Now is the right time to become an American Federation of Musicians member. From ragtime to rap, from the early phonograph to today's digital recordings, the AFM has been there for its members. And now there are more benefits available to AFM members than ever before, including a multi-million dollar pension fund, excellent contract protection, instrument and travelers insurance, work referral programs and access to licensed booking agents to keep you working.
As an AFM member, you are part of a membership of more than 80,000 musicians. Experience has proven that collective activity on behalf of individuals with similar interests is the most effective way to achieve a goal. The AFM can negotiate agreements and administer contracts, procure valuable benefits and achieve legislative goals. A single musician has no such power.
The AFM has a proud history of managing change rather than being victimized by it. We find strength in adversity, and when the going gets tough, we get creative - all on your behalf.
Like the industry, the AFM is also changing and evolving, and its policies and programs will move in new directions dictated by its members. As a member, you will determine these directions through your interest and involvement. Your membership card will be your key to participation in governing your union, keeping it responsive to your needs and enabling it to serve you better. To become a member now, visit www.afm.org/join.
January 1, 2016Alfonso Pollard -
As noted in the December International Musician, 2015 was an incredibly active year for the AFM Office of Government Relations (OGR). The year began with the finalization of a benchmark musical instrument carry-on regulation and ended with another historic accomplishment, the inclusion of music as a “core subject” in federal education legislation.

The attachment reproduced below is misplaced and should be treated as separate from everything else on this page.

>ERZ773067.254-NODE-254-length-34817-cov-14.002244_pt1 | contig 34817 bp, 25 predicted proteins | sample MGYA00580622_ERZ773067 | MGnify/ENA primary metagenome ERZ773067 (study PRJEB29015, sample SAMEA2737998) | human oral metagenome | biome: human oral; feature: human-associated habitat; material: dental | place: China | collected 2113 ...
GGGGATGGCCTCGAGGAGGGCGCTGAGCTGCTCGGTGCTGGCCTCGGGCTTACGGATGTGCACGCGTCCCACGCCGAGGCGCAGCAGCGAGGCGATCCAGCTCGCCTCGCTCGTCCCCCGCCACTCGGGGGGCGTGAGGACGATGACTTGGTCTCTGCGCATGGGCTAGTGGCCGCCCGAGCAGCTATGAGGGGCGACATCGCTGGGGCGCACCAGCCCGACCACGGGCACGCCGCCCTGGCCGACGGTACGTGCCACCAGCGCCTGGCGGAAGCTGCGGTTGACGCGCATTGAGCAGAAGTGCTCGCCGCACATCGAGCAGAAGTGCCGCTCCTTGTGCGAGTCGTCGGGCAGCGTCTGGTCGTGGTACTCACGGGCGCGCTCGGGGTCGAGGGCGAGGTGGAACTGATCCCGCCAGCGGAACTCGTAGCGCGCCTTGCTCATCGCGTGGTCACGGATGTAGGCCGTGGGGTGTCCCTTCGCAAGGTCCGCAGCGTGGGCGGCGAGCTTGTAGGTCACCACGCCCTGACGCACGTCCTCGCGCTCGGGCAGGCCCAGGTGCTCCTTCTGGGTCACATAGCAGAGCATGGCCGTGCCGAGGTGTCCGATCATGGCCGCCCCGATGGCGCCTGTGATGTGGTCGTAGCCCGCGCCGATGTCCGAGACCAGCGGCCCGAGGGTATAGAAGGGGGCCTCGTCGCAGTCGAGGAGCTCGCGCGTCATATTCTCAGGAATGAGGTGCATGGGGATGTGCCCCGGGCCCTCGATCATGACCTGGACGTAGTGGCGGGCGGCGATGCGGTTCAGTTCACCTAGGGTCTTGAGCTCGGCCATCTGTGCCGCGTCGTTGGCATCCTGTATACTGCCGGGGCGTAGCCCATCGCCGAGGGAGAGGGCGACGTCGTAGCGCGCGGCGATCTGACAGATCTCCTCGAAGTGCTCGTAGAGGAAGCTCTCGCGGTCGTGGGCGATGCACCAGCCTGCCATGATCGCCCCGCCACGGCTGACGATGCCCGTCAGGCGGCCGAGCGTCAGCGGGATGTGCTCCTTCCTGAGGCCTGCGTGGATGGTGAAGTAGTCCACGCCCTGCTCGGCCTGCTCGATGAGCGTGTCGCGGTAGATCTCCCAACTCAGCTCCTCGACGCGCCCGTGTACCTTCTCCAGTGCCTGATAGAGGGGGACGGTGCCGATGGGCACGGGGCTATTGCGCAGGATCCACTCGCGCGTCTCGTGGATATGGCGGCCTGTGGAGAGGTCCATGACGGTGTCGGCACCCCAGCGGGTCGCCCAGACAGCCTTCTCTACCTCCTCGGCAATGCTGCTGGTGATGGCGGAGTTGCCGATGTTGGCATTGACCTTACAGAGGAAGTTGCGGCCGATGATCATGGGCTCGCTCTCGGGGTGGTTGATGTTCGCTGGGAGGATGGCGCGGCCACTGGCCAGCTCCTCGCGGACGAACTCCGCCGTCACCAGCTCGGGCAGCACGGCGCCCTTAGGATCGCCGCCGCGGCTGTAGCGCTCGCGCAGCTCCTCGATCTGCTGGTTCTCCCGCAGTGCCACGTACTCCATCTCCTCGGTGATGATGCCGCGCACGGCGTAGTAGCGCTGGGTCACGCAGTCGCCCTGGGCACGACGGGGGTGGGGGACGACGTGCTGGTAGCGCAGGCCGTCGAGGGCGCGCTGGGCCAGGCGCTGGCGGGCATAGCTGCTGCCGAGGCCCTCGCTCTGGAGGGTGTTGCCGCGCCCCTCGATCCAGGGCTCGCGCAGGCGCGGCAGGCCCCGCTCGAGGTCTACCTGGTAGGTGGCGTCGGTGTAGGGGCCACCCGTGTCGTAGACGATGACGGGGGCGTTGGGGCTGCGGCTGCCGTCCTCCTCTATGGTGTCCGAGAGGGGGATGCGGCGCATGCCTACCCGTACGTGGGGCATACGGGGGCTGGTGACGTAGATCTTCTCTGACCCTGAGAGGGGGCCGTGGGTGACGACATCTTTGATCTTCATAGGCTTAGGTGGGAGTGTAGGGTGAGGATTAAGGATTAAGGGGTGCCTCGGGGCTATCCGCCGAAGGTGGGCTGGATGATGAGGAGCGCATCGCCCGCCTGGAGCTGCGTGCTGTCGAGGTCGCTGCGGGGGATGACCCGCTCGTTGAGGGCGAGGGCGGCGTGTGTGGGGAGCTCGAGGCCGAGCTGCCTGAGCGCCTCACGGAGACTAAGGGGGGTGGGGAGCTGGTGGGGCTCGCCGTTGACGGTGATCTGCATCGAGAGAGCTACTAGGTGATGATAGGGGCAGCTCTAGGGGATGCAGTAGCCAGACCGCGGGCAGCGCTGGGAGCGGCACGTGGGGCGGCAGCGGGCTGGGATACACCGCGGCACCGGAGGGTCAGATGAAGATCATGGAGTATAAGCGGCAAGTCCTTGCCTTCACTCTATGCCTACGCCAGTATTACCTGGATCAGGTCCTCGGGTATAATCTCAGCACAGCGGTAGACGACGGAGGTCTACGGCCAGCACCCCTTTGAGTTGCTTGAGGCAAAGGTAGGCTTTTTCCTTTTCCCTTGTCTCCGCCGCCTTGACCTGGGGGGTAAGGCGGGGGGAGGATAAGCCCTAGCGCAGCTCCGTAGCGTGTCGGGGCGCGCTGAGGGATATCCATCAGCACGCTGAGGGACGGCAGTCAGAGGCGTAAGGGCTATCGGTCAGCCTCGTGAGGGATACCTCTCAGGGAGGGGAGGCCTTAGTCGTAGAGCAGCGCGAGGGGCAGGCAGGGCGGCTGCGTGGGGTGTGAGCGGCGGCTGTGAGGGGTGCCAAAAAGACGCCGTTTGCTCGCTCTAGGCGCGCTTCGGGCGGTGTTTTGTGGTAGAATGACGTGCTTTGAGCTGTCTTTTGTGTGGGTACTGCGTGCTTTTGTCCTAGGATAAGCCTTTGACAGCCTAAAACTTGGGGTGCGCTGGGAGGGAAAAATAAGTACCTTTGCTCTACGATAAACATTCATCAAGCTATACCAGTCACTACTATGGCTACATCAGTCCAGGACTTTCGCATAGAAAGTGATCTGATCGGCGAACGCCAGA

After years of negotiating and lobbying, the AFM, in partnership with the airline carry-on coalition, marked the implementation of a final rule from the Department of Transportation regarding musical instruments as carry-on and checked baggage. The new rule was the result of legislative language included in Section 403 of the FAA Modernization and Reform Act of 2012. As of March 6, 2015, musicians are allowed to bring certain musical instruments in-cabin on US carriers. The rule clearly outlines carry-on and checked baggage procedures.
The AFM developed two manuals to help members navigate the process: A Guide to Traveling with Musical Instruments can be found on AFM.org by logging into “myAFM,” then clicking the “Document Library” tab, and opening the “Legislative Office” folder. This desktop copy was designed to help AFM members understand domestic carry-on requirements and regulations for traveling internationally with instruments that contain CITES related materials. In addition, a pocket-sized handbook, developed in cooperation with the Carry-on Coalition, can be downloaded at: AFM.org/departments/legislative-office/
On April 13, 2015, Representatives Jerrold Nadler (D-NY) and Marsha Blackburn (R-TN) introduced H.R. 1733 the Fair Play Fair Pay Act of 2015. The bill primarily provides a performance right (royalty) to artist-creators whose music is performed on AM-FM or “terrestrial” radio. The bill also provides federal copyright protections for sound recordings made before February 15, 1972.
Nadler explains: “The current system is antiquated and broken. It pits technologies against each other, and allows certain services to get away with paying little or nothing to artists. For decades, AM/FM radio has used whatever music it wants without paying a cent to the musicians, vocalists, and labels that created it. Satellite radio has paid below market royalties for the music it uses, growing into a multi-billion dollar business on the back of an illogical ‘grandfathered’ royalty standard that is now almost two decades old.” We continue to work with the musicFIRST Coalition seeking co-sponsors for the bill.